There may be some of life’s troubles and forms of malaise that aren’t able to be remedied, or at the very least eased, by an Australian beach holiday, but I can’t think of many.
When my consistently kind and thoughtful sisters let me know they were taking me for a birthday present to visit the hip, yet clandestinely serene, coastal enclave of Tugan Beach on the bejewelled and glittering Gold Coast, I was ‘in’ from the get go.
My sisters, mother and I excitedly left the inner-western suburbs of Brisbane on a day full of eager anticipation, and took just an hour-and-a-half to arrive at the ethereally buzzing locale of Tugun Beach. Tugun will always be close to my and my family’s hearts, as we spent a plethora of endless, joy-laden, beautiful and happy summer holidays at the coastal mecca, in the ever innocent Queensland Christmas school holidays in the 1960s and 1970s.
My beloved maternal grandparents rented a cottage across the road from the Tugun Lifesaving Club, and my family stayed with them, gratefully lapping up the time spent bonding with my grandparents and delving enthusiastically into all of the beach experiences on offer at Tugun.
Back to the undeniably different, but nevertheless invigorating present, and we begin our Tugun sojourn with a mouthwatering and unhurried lunch at the Tugun institution called “House of Hubert”. This searingly divine cafe is tucked effortlessly away in a side-street metres from the beach, and I can confidently confirm the meals and coffee are ‘to die for’.
Well sated, we check into our rental accommodation, the Hamptons-stylish and pristine “Sandbox Apartments” on the beachfront. Soul-enriching vistas are to be had as we gaze longingly out to the turquoise and sparkling Pacific Ocean to the east, Coolangatta to the south, and to the vibrant Surfers Paradise Beach to the north.
The afternoon is spent walking on the beach (is there anything better than feeling the soothing salt water caressing your feet and the therapeutic beach sand between your toes?). My sister and I frequent the upmarket food shop and bakery in Tugun called “Tugun Market Co”. The custard tarts are superlative. I note that “The Original Tugun Bakery” is still in existence. My grandfather was partial to one of their tasty pies, back in the day. Late afternoon, we demurely head off to the iconic and stealthily built Tugun Lifesavers’ Clubhouse for welcome drinks of sparkling wine and the ever-popular lemon, lime and bitters. We are (thankfully) in the clubhouse when a tyrant of a storm hits, the sound of thunderous rain on the roof a timely reminder that weather, even in times of rest and relaxation, is always going to have a mind and a timeline of it’s own.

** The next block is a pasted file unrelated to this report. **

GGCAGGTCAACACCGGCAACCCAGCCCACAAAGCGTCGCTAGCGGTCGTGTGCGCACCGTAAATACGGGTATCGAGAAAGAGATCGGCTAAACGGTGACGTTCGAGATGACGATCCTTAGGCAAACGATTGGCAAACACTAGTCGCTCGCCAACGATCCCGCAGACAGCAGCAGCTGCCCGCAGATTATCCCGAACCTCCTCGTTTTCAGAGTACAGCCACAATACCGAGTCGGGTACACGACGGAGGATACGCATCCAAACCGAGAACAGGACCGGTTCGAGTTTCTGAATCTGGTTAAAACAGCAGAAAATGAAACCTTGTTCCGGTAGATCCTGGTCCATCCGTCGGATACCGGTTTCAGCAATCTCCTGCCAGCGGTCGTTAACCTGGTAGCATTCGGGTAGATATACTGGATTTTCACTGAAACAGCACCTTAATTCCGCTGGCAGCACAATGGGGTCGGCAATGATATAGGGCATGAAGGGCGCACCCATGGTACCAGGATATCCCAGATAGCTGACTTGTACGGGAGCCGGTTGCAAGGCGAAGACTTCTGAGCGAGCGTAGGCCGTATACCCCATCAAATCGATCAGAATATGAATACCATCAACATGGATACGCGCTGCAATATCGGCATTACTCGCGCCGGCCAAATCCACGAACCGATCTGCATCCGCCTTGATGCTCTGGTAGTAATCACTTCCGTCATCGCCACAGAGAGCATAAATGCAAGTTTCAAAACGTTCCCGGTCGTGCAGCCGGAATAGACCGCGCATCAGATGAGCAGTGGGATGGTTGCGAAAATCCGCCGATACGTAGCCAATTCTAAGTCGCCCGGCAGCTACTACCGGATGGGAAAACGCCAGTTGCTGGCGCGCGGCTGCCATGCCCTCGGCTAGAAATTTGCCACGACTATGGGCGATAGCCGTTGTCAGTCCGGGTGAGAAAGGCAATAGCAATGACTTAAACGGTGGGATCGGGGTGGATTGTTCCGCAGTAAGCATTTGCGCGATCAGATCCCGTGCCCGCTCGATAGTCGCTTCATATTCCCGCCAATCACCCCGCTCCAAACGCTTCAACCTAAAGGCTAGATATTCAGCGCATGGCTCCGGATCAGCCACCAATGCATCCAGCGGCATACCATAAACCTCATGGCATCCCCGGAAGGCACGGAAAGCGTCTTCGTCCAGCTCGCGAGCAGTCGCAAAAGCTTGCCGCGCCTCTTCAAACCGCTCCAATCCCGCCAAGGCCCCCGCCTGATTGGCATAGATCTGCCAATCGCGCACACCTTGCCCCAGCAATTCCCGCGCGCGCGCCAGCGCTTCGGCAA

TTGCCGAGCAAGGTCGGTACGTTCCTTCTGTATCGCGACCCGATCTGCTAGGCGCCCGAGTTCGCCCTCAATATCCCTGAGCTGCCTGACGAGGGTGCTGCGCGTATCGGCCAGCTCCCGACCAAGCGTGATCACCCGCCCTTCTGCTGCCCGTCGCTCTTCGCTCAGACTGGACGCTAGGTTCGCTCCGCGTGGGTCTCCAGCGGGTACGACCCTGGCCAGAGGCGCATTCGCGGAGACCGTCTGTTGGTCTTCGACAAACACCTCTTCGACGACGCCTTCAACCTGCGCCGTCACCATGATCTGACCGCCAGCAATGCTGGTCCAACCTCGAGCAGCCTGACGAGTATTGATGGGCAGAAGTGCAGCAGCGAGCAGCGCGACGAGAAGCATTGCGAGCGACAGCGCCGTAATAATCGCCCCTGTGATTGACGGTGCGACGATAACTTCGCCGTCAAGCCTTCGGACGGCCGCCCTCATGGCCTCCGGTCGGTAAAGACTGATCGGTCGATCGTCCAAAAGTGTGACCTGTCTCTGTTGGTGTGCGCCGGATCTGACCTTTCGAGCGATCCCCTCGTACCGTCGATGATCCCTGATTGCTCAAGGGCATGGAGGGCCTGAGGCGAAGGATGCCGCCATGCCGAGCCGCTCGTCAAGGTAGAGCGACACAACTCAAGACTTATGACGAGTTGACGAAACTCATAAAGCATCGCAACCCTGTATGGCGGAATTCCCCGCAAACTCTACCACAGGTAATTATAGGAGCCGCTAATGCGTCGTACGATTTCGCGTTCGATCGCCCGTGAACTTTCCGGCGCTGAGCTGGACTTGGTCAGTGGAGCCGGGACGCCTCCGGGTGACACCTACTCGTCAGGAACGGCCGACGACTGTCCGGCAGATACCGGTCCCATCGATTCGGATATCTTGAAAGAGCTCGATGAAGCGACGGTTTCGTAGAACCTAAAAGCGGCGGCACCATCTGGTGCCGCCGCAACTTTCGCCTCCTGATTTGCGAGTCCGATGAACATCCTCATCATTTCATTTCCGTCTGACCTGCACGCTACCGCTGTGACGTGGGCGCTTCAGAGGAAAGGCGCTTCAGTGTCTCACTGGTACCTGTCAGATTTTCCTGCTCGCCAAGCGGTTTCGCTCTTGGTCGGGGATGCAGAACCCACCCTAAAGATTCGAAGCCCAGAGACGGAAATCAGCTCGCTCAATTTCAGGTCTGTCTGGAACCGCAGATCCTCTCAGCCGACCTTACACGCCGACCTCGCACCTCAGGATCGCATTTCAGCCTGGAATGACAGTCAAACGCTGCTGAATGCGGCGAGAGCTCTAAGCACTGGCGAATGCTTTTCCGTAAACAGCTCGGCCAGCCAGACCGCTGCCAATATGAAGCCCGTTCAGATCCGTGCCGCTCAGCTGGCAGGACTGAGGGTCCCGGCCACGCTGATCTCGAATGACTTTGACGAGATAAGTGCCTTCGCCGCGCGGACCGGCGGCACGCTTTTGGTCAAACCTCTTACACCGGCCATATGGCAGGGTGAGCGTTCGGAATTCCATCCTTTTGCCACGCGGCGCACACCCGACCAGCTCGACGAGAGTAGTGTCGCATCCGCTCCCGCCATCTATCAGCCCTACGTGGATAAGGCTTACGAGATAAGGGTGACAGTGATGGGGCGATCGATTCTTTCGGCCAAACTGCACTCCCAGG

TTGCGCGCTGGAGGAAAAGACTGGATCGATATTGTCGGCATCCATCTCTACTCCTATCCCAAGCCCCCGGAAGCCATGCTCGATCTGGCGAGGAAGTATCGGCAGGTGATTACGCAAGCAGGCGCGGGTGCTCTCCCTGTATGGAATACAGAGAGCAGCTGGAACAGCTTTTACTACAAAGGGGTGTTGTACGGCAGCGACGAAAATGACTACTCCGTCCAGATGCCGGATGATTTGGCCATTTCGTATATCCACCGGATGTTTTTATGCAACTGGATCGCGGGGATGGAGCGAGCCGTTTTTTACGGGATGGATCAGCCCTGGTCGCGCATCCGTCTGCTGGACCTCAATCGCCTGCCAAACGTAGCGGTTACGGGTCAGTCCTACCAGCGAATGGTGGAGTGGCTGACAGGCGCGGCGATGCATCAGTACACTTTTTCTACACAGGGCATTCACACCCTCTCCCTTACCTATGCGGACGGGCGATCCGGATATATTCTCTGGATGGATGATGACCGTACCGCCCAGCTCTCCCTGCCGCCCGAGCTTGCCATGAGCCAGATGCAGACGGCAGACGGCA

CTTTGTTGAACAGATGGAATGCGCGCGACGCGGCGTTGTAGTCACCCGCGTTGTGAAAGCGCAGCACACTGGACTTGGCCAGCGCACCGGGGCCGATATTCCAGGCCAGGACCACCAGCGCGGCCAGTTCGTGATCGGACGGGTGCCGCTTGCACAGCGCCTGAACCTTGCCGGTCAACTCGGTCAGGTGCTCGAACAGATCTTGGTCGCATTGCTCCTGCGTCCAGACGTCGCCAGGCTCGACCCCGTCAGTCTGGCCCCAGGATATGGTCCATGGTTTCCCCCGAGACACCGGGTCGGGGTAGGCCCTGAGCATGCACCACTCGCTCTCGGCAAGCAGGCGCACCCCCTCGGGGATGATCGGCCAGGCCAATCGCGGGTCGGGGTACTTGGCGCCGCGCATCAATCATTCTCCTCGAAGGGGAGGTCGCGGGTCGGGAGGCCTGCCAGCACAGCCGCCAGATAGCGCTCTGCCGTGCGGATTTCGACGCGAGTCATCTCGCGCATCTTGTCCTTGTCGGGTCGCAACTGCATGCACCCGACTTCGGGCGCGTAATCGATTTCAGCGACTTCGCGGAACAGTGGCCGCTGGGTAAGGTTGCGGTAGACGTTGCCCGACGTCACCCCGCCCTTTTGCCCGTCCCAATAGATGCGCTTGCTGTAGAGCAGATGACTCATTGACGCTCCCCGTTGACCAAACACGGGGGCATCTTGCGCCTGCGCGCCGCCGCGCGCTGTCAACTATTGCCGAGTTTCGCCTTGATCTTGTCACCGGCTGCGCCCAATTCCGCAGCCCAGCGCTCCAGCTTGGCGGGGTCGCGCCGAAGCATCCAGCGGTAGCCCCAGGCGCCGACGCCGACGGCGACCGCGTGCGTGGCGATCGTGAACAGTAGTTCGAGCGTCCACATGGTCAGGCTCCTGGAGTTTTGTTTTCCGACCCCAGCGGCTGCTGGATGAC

Luna Rossa Italian is our fervent choice for dinner, and we are veritably not disappointed. We agree the vegetarian pizzas (laden with seasonal vegetables and crispy bases) are quite simply the best we’ve ever had, and go down a treat with the Tasmanian champagne we have brought along.
After a cosy night spent sleeping in crisp, white cotton sheets, we awake early. In the morning’s early light, I watch a cavalcade of walkers, many with dogs, stream along our street. I see many happy dogs walking around Tugun with their capable owners.
We all walk to the upwardly jutting Elephant Rock at the next beach to the north, Currumbin, after rising. We climbed this rock many times as children, and somehow the rock has gotten smaller, or perhaps we bigger?
An emboldening and spirit-lifting swim on Tugun Beach reminds me why I never tire of Australian beaches and their environs. I emerge from the water feeling unquestionably like a new person. The salty sea water and faithfully breaking waves do wonders for my invigorated body and mind.
Reluctantly we pack up and head down to the Queensland/New South Wales border to the discriminately named “Point Danger”. From here we look down on the eclectic New South Wales beach of Duranbah, the surfers out on their boards, ever-hopeful of the perfect wave, looking like placid seals as they bob around optimistically in the cool waters of the Pacific.
On the way home to Brisbane, we dine in at the ‘place to be’ in Currumbin, the Stables Cafe at the up-market shopping entity of Cornerstone.
All too soon, we find ourselves travelling home to the bustling, yet still welcoming, environs of leafy Brisbane. The utopic sights and climes of Tugun and it’s surroundings ever-present in our minds and hearts.
Paris may have the time-stopping Louvre Museum and London may host the luxurious Buckingham Palace, but give me access to a beach in Australia, particularly Queensland, anyday, and I am more than happy. I am euphoric and forever besotted.
I look forward to visiting you again Tugun, a place that is forever ebbing and flowing, like the tide, metaphorically and physically. A beach that is idyllic and always inviting. A place to truly find a haven of joy amidst the everyday hustle and bustle of life in the cities and suburbs.